> considered "dromie" grouping, Bambi is plesiomorphic
> of the Dromaeosauridae and possibly lies closer to
> birds than to velociraptorines.

What besides the dorsally projected pubic foot (in Unenlagia) and
proximodorsal ischial process (which is also present in avians) does
Bambiraptor share with Unenlagia and Rahonavis?  Although much has been made
of new dromaeosaurid synapomorphies in Unenlagia noted by Norel and
Makovicky (1999), not much actual evidence is put forth.  Stalked
parapophyses are also present in mononykines and their presence is uncertain
in Rahonavis and Archaeopteryx.  Expanded dorsal neural spines are also
present in troodontids and posterior dorsal pleurocoels are also present in
Beipiaosaurus and oviraptorosaurs.  Unenlagia and Rahonavis may be
dromaeosaurids, but more characters have to be put forth before this can be
justified.  For now, they go slightly closer to Aves in my trees.

>   Additionally, *Achillobator* ......

Achillobator, despite all of it's non-dromaeosaurid characters, still groups
with dromaeosaurids in my analyses.  Note the fused interdental plates,
reduced anterior serrations and enlarged pedal ungual II along with the
caudal and ilial features you mentioned.  Also, the scapulacoracoid is very
similar to Deinonychus, which lacks the twisted, elongate coracoid with
lateral glenoid fossa found in Sinornithosaurus, Velociraptor, Bambiraptor,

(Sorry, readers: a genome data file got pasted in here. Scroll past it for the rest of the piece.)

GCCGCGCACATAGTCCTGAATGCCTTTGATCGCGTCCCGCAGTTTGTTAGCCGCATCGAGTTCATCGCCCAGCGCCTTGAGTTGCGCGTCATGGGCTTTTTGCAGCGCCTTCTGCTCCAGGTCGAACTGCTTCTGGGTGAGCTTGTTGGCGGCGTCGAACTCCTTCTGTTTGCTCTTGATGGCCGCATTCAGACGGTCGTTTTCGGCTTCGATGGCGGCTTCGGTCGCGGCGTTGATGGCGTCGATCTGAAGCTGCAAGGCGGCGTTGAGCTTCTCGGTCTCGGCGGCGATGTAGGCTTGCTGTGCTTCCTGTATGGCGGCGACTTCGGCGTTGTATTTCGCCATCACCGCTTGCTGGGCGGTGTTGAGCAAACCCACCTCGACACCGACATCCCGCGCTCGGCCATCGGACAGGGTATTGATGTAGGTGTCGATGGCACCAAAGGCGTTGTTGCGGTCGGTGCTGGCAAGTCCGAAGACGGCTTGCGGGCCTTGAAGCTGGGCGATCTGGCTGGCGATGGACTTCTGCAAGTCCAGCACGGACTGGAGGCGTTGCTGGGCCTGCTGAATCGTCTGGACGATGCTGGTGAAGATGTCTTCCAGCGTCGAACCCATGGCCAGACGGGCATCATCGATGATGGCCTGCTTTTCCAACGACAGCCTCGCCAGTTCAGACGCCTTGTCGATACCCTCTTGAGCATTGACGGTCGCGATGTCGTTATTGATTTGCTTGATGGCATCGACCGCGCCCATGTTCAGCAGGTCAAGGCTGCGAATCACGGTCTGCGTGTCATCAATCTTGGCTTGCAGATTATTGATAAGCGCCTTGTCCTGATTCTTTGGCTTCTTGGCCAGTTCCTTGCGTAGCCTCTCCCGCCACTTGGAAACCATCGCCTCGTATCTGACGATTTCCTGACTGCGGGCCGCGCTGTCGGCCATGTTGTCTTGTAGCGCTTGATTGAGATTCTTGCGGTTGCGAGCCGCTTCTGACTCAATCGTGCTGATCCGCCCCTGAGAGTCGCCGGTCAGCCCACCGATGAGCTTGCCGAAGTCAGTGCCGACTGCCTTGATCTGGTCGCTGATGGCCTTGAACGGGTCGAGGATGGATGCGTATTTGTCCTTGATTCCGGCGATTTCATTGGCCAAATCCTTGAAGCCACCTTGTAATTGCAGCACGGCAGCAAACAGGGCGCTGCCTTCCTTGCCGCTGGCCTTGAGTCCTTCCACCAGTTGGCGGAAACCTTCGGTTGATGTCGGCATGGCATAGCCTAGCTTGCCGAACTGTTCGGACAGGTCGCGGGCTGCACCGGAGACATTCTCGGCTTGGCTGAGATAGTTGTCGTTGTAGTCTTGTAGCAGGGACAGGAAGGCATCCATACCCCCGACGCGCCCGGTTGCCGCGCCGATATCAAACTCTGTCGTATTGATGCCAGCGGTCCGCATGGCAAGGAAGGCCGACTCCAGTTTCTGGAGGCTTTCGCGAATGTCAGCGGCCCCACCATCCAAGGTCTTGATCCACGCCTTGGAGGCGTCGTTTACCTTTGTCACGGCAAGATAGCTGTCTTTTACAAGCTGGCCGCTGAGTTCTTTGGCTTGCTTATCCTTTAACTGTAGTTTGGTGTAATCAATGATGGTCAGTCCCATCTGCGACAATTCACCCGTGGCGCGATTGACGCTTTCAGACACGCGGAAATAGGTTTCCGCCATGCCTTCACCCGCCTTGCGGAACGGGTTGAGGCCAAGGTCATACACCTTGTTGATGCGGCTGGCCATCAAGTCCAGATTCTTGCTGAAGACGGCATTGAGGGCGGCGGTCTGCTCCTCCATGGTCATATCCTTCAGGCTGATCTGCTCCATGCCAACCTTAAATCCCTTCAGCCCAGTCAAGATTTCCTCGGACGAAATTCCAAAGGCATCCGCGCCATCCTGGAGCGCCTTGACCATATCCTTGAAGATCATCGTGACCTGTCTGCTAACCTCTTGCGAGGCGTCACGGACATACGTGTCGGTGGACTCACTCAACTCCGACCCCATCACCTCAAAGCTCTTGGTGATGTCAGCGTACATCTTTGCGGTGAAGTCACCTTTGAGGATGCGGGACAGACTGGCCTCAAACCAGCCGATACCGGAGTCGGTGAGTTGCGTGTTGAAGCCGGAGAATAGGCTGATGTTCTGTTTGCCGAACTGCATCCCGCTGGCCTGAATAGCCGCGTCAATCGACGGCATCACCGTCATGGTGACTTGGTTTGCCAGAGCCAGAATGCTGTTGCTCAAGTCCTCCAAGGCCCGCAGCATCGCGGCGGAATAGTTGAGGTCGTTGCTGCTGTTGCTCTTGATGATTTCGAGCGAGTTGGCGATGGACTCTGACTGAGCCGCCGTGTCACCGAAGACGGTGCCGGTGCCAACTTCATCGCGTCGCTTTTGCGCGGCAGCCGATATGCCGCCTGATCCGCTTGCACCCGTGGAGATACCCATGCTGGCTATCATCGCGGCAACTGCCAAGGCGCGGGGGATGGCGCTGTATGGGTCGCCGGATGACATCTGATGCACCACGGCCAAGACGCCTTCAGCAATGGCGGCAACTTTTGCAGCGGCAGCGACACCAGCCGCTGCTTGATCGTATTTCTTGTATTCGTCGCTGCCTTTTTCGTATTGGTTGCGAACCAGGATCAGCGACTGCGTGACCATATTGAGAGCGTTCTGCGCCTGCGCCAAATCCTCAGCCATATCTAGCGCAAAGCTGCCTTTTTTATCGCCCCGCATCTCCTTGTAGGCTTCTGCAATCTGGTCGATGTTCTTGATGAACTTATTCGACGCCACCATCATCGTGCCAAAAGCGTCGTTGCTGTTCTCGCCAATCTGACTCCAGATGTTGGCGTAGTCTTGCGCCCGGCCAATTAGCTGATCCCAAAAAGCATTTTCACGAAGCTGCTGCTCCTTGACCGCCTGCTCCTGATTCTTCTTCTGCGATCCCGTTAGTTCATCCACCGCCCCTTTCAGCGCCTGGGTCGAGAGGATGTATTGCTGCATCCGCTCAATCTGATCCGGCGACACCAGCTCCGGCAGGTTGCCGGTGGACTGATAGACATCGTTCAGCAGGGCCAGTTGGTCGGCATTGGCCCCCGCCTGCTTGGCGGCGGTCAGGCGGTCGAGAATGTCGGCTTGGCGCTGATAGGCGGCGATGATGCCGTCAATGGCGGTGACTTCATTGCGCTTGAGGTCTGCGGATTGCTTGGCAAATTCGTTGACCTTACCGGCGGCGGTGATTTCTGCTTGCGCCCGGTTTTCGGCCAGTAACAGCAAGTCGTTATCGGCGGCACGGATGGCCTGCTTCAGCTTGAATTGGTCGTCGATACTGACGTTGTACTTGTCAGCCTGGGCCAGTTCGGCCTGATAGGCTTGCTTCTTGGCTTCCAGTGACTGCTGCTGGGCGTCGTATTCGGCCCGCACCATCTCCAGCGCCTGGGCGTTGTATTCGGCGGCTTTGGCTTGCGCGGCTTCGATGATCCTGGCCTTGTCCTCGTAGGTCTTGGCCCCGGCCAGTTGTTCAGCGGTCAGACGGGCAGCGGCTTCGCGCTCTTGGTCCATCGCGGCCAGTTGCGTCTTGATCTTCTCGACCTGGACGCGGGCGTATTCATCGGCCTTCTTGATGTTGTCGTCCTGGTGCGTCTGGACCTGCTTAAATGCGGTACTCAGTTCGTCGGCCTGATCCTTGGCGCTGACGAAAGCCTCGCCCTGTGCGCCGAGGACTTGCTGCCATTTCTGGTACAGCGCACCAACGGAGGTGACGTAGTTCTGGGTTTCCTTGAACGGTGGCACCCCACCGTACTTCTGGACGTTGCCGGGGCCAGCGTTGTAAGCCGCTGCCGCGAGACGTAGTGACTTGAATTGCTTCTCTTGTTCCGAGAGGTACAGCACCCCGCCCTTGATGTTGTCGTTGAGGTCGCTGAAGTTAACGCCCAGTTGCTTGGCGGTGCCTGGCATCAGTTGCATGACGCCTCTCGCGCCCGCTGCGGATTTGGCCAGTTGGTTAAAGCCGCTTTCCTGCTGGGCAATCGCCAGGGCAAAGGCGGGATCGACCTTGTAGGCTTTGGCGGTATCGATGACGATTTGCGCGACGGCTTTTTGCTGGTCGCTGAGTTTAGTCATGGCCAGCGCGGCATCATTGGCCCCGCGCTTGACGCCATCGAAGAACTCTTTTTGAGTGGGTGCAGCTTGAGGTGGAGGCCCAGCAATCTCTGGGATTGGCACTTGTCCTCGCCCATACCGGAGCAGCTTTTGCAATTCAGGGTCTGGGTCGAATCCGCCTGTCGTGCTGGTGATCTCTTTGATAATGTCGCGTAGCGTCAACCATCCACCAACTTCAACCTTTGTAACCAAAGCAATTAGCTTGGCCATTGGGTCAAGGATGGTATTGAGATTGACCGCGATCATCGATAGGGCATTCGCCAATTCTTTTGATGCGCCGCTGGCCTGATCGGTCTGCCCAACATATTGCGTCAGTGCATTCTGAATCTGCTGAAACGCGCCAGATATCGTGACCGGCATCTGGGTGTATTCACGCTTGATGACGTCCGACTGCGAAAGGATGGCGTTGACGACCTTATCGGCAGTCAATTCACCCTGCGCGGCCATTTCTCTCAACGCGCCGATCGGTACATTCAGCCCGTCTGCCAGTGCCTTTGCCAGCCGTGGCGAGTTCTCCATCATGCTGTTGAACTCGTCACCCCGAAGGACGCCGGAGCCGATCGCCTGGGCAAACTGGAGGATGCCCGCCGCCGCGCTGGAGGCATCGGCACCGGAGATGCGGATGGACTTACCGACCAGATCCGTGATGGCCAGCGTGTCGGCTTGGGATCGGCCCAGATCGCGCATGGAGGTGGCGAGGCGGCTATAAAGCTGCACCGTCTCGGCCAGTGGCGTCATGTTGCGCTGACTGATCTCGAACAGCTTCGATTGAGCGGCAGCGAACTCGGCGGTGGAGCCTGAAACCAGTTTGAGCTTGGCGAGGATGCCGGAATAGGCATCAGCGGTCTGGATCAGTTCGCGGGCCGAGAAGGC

Unenlagia and Rahonavis (coracoid unknown in last two genera, but glenoid
still laterally directed).

>   *Bambiraptor* and *Sinornithosaurus* have another
> feature that is not mentioned in Burnham et al.:
> lateral ornamentation of the maxillary antorbital
> fossa by pnuematic fossae, seen also in
> sinraptorine/id allosaurs (Currie and Zhao, 1993).
> This might be construed as either a synapomorphy of
> the two, as a plesiomorphy of all dromaeosaurs
> reversed in more advanced forms, or a homoplasy.

Good eye.  I'll add this to my character list.

>   *Bambiraptor* is also well united with bird-trend
> dromies on the basis of what Burnham et al. suggest is
> a triosseal canal, with separation of the coracoid
> dorsal margin from the acromion by a concavity of the
> edge, and extreme retroversion of the coracoid from
> the long axis of the scapula, which is lacking in
> velociraptorines, and relatively more "avian" than
> *Sinornithosaurus* (Burnham et al., 2000; Xu et al.,
> 1999).

Velociraptor also has a depression separating the acromion from the coracoid
body, as seen in Norell and Makovicky (1999).  In fact, the proximodorsal
ischial process and very elongate sterna are the only features that would
suggest Bambiraptor is closer to birds than to Velociraptor.

This
> is the bulk of Burnham et al.'s differentiation, so
> I'm not too willing to trust it, but it seems a
> likelyhood. At worst, Bambi is a unique "species," if
> not a genus.

I'm rather cautious of the differentiation of Bambiraptor from
Saurornitholestes as well, based as it is only on frontal proportions.  What
do we do with all of the "Saurornitholestes" material now?  Much of it
consists of teeth, which are not very well described in Bambiraptor.  There
needs to be a detailed comparison done of Bambiraptor with material
previously referred to Saurornitholestes to determine any differences.

Mickey Mortimer